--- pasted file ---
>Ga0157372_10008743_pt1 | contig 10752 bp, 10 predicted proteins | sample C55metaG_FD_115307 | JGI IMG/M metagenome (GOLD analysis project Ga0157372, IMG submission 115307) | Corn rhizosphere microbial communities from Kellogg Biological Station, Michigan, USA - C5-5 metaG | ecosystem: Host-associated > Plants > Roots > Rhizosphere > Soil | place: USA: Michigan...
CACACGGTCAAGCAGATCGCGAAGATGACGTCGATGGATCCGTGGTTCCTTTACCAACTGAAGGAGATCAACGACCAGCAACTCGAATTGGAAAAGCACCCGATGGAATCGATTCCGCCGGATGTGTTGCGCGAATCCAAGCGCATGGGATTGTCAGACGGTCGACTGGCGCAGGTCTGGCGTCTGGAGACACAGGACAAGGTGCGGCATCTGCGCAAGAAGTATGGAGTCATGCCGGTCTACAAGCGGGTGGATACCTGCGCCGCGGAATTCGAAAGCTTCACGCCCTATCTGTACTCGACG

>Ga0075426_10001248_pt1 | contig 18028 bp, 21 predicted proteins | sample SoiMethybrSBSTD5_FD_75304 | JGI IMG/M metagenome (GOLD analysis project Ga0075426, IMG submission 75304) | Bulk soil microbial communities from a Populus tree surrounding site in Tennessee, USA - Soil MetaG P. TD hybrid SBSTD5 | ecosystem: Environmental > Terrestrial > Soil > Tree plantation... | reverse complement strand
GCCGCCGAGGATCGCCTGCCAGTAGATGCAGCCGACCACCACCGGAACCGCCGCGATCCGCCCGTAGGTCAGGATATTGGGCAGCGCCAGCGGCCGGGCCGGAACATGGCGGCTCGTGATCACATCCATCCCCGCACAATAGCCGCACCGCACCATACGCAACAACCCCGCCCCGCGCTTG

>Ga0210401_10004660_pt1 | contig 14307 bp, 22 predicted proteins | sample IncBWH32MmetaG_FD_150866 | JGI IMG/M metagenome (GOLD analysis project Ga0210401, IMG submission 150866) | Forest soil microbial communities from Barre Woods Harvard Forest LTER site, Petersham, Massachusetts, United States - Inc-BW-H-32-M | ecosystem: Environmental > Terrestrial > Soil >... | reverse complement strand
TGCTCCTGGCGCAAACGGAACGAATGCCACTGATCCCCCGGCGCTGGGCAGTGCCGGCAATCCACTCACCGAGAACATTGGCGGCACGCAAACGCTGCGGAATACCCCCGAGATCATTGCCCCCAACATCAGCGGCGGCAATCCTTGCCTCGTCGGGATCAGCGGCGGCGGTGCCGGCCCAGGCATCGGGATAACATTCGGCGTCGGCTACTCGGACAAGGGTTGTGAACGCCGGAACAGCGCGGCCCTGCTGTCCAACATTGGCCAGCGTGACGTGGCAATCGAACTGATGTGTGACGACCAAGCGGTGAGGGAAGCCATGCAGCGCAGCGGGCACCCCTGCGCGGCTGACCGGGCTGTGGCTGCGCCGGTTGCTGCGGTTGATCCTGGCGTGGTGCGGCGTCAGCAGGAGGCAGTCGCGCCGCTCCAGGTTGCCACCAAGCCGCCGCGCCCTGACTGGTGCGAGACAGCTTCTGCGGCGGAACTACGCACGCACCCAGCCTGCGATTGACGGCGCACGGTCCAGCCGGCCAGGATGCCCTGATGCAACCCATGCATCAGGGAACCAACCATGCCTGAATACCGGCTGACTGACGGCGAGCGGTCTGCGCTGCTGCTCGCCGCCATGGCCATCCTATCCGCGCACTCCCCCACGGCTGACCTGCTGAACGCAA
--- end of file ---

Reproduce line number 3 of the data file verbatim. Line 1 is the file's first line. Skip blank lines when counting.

>Ga0075426_10001248_pt1 | contig 18028 bp, 21 predicted proteins | sample SoiMethybrSBSTD5_FD_75304 | JGI IMG/M metagenome (GOLD analysis project Ga0075426, IMG submission 75304) | Bulk soil microbial communities from a Populus tree surrounding site in Tennessee, USA - Soil MetaG P. TD hybrid SBSTD5 | ecosystem: Environmental > Terrestrial > Soil > Tree plantation... | reverse complement strand